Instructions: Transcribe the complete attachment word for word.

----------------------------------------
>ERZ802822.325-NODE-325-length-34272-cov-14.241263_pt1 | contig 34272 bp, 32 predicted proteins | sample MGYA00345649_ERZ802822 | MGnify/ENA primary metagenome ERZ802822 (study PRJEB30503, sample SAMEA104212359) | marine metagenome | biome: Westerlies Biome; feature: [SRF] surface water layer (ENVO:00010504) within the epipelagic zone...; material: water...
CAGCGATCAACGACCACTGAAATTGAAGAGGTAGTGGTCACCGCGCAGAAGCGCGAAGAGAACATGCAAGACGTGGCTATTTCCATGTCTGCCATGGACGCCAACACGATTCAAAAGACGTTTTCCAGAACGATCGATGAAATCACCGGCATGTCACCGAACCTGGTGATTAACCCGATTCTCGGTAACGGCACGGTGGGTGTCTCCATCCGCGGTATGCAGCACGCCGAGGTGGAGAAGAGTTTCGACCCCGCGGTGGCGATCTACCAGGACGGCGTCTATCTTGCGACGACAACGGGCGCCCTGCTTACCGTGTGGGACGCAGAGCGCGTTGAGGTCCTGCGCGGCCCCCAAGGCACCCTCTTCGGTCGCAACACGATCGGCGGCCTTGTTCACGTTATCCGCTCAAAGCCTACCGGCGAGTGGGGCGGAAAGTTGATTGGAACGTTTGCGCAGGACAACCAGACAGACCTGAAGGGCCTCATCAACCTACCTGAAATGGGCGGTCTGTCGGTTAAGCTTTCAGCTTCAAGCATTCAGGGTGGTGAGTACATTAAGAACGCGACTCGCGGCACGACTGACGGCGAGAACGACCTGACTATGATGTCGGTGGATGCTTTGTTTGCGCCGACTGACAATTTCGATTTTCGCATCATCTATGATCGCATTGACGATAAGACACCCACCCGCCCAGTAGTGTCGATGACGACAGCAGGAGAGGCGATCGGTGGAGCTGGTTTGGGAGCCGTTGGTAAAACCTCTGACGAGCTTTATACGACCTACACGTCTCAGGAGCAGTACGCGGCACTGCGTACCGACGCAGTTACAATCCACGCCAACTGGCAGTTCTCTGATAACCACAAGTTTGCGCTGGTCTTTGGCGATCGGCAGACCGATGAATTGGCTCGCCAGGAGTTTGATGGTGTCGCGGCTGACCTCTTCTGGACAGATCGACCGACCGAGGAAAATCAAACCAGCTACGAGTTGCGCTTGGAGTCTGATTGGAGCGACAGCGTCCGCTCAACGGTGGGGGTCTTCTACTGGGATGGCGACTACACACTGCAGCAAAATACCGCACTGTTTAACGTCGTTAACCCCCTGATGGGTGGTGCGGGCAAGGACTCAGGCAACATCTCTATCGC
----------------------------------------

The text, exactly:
>ERZ802822.325-NODE-325-length-34272-cov-14.241263_pt1 | contig 34272 bp, 32 predicted proteins | sample MGYA00345649_ERZ802822 | MGnify/ENA primary metagenome ERZ802822 (study PRJEB30503, sample SAMEA104212359) | marine metagenome | biome: Westerlies Biome; feature: [SRF] surface water layer (ENVO:00010504) within the epipelagic zone...; material: water...
CAGCGATCAACGACCACTGAAATTGAAGAGGTAGTGGTCACCGCGCAGAAGCGCGAAGAGAACATGCAAGACGTGGCTATTTCCATGTCTGCCATGGACGCCAACACGATTCAAAAGACGTTTTCCAGAACGATCGATGAAATCACCGGCATGTCACCGAACCTGGTGATTAACCCGATTCTCGGTAACGGCACGGTGGGTGTCTCCATCCGCGGTATGCAGCACGCCGAGGTGGAGAAGAGTTTCGACCCCGCGGTGGCGATCTACCAGGACGGCGTCTATCTTGCGACGACAACGGGCGCCCTGCTTACCGTGTGGGACGCAGAGCGCGTTGAGGTCCTGCGCGGCCCCCAAGGCACCCTCTTCGGTCGCAACACGATCGGCGGCCTTGTTCACGTTATCCGCTCAAAGCCTACCGGCGAGTGGGGCGGAAAGTTGATTGGAACGTTTGCGCAGGACAACCAGACAGACCTGAAGGGCCTCATCAACCTACCTGAAATGGGCGGTCTGTCGGTTAAGCTTTCAGCTTCAAGCATTCAGGGTGGTGAGTACATTAAGAACGCGACTCGCGGCACGACTGACGGCGAGAACGACCTGACTATGATGTCGGTGGATGCTTTGTTTGCGCCGACTGACAATTTCGATTTTCGCATCATCTATGATCGCATTGACGATAAGACACCCACCCGCCCAGTAGTGTCGATGACGACAGCAGGAGAGGCGATCGGTGGAGCTGGTTTGGGAGCCGTTGGTAAAACCTCTGACGAGCTTTATACGACCTACACGTCTCAGGAGCAGTACGCGGCACTGCGTACCGACGCAGTTACAATCCACGCCAACTGGCAGTTCTCTGATAACCACAAGTTTGCGCTGGTCTTTGGCGATCGGCAGACCGATGAATTGGCTCGCCAGGAGTTTGATGGTGTCGCGGCTGACCTCTTCTGGACAGATCGACCGACCGAGGAAAATCAAACCAGCTACGAGTTGCGCTTGGAGTCTGATTGGAGCGACAGCGTCCGCTCAACGGTGGGGGTCTTCTACTGGGATGGCGACTACACACTGCAGCAAAATACCGCACTGTTTAACGTCGTTAACCCCCTGATGGGTGGTGCGGGCAAGGACTCAGGCAACATCTCTATCGC